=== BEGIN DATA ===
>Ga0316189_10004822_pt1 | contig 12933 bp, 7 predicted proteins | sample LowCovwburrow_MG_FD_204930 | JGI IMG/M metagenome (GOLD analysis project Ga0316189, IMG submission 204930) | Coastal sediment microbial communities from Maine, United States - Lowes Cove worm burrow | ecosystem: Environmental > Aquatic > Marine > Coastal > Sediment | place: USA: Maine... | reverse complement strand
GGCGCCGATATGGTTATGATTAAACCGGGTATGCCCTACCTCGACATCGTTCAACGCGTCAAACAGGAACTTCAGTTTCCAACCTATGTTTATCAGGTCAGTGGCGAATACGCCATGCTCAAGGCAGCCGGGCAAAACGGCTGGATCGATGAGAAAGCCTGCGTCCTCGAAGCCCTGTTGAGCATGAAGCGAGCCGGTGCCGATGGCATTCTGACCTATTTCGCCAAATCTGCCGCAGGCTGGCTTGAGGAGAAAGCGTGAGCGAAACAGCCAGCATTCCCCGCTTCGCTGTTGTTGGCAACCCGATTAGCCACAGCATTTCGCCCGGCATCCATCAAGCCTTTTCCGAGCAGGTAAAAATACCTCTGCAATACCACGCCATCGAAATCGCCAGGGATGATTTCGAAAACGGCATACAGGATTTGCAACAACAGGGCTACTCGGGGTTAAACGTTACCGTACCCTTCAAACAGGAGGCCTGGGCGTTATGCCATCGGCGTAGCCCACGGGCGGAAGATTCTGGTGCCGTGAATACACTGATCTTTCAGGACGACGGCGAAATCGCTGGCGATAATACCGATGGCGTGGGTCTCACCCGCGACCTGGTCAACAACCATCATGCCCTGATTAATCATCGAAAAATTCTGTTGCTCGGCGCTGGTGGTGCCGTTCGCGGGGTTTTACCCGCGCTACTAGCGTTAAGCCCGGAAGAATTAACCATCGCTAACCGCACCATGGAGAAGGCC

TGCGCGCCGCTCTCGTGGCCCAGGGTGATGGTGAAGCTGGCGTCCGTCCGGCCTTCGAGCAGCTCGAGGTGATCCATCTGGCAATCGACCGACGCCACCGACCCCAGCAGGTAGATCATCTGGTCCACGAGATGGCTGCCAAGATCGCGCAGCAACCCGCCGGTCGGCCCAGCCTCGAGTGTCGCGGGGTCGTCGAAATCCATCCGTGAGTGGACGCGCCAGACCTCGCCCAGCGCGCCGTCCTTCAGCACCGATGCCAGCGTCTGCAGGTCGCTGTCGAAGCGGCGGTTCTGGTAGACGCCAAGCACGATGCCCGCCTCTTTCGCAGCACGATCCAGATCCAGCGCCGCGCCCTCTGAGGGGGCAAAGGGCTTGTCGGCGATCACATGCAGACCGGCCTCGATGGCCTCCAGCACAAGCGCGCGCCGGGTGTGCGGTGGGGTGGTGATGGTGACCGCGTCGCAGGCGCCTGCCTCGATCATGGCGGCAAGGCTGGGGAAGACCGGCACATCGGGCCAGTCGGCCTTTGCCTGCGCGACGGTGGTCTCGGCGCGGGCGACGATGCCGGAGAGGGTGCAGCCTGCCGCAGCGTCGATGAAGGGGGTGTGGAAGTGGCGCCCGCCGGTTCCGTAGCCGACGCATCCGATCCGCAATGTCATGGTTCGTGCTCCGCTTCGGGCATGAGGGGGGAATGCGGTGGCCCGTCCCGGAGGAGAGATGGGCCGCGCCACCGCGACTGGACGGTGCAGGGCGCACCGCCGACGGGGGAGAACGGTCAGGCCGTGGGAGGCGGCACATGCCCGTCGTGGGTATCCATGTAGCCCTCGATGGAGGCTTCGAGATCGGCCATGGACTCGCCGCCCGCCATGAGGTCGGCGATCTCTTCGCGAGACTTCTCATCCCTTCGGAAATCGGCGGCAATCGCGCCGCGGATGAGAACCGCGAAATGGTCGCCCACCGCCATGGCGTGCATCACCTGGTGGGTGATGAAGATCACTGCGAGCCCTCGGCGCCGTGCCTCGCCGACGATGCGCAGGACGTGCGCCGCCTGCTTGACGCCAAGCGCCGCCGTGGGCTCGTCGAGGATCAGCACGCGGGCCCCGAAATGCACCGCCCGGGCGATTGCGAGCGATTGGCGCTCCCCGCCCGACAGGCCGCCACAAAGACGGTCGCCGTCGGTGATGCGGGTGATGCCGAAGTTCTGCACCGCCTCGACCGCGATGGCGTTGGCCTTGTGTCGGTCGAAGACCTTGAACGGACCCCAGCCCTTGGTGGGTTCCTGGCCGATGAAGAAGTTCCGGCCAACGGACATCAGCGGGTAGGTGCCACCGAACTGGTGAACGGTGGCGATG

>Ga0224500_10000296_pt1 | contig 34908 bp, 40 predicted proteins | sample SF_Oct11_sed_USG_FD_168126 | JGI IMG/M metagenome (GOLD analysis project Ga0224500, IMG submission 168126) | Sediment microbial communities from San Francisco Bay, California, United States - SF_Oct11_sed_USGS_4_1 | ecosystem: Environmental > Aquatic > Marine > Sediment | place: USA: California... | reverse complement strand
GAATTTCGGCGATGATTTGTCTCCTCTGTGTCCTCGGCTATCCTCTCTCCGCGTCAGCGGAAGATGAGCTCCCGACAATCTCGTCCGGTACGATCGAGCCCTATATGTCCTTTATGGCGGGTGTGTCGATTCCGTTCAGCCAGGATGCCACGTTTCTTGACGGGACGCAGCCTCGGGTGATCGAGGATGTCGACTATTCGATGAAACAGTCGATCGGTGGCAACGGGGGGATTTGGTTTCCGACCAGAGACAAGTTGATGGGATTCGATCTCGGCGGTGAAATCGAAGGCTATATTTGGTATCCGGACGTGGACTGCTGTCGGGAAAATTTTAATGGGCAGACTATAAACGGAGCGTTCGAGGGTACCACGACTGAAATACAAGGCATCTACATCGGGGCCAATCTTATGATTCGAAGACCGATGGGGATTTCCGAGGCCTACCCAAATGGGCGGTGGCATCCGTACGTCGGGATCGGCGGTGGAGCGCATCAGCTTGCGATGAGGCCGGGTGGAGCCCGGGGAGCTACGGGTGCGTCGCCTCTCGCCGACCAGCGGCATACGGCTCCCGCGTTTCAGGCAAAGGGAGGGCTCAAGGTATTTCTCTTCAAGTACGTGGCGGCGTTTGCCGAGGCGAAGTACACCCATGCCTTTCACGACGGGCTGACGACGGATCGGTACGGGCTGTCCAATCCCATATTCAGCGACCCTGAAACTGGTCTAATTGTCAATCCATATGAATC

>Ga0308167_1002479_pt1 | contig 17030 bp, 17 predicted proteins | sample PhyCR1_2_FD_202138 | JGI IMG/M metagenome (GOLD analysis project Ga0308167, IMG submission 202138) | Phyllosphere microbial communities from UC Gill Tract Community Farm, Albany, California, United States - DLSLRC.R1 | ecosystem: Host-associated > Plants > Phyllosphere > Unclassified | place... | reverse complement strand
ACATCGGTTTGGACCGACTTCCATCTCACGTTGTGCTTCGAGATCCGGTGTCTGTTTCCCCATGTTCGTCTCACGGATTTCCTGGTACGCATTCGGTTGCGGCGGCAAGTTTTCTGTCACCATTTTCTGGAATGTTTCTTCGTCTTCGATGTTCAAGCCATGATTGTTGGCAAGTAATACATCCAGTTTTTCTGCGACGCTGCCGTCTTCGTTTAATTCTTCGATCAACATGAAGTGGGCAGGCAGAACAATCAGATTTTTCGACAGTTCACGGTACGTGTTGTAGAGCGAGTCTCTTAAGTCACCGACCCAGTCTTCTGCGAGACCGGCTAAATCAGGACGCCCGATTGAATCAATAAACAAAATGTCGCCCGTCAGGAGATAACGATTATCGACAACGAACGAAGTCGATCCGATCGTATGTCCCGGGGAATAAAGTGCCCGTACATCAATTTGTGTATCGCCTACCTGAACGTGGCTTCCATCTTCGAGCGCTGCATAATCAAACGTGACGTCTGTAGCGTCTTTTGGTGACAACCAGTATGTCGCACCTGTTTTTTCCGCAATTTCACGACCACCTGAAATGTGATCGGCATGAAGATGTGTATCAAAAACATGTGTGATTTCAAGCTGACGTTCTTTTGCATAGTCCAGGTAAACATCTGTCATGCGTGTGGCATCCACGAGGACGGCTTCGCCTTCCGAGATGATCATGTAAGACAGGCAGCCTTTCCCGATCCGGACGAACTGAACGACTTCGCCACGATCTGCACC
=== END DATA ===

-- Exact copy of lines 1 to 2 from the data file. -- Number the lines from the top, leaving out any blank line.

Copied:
>Ga0316189_10004822_pt1 | contig 12933 bp, 7 predicted proteins | sample LowCovwburrow_MG_FD_204930 | JGI IMG/M metagenome (GOLD analysis project Ga0316189, IMG submission 204930) | Coastal sediment microbial communities from Maine, United States - Lowes Cove worm burrow | ecosystem: Environmental > Aquatic > Marine > Coastal > Sediment | place: USA: Maine... | reverse complement strand
GGCGCCGATATGGTTATGATTAAACCGGGTATGCCCTACCTCGACATCGTTCAACGCGTCAAACAGGAACTTCAGTTTCCAACCTATGTTTATCAGGTCAGTGGCGAATACGCCATGCTCAAGGCAGCCGGGCAAAACGGCTGGATCGATGAGAAAGCCTGCGTCCTCGAAGCCCTGTTGAGCATGAAGCGAGCCGGTGCCGATGGCATTCTGACCTATTTCGCCAAATCTGCCGCAGGCTGGCTTGAGGAGAAAGCGTGAGCGAAACAGCCAGCATTCCCCGCTTCGCTGTTGTTGGCAACCCGATTAGCCACAGCATTTCGCCCGGCATCCATCAAGCCTTTTCCGAGCAGGTAAAAATACCTCTGCAATACCACGCCATCGAAATCGCCAGGGATGATTTCGAAAACGGCATACAGGATTTGCAACAACAGGGCTACTCGGGGTTAAACGTTACCGTACCCTTCAAACAGGAGGCCTGGGCGTTATGCCATCGGCGTAGCCCACGGGCGGAAGATTCTGGTGCCGTGAATACACTGATCTTTCAGGACGACGGCGAAATCGCTGGCGATAATACCGATGGCGTGGGTCTCACCCGCGACCTGGTCAACAACCATCATGCCCTGATTAATCATCGAAAAATTCTGTTGCTCGGCGCTGGTGGTGCCGTTCGCGGGGTTTTACCCGCGCTACTAGCGTTAAGCCCGGAAGAATTAACCATCGCTAACCGCACCATGGAGAAGGCC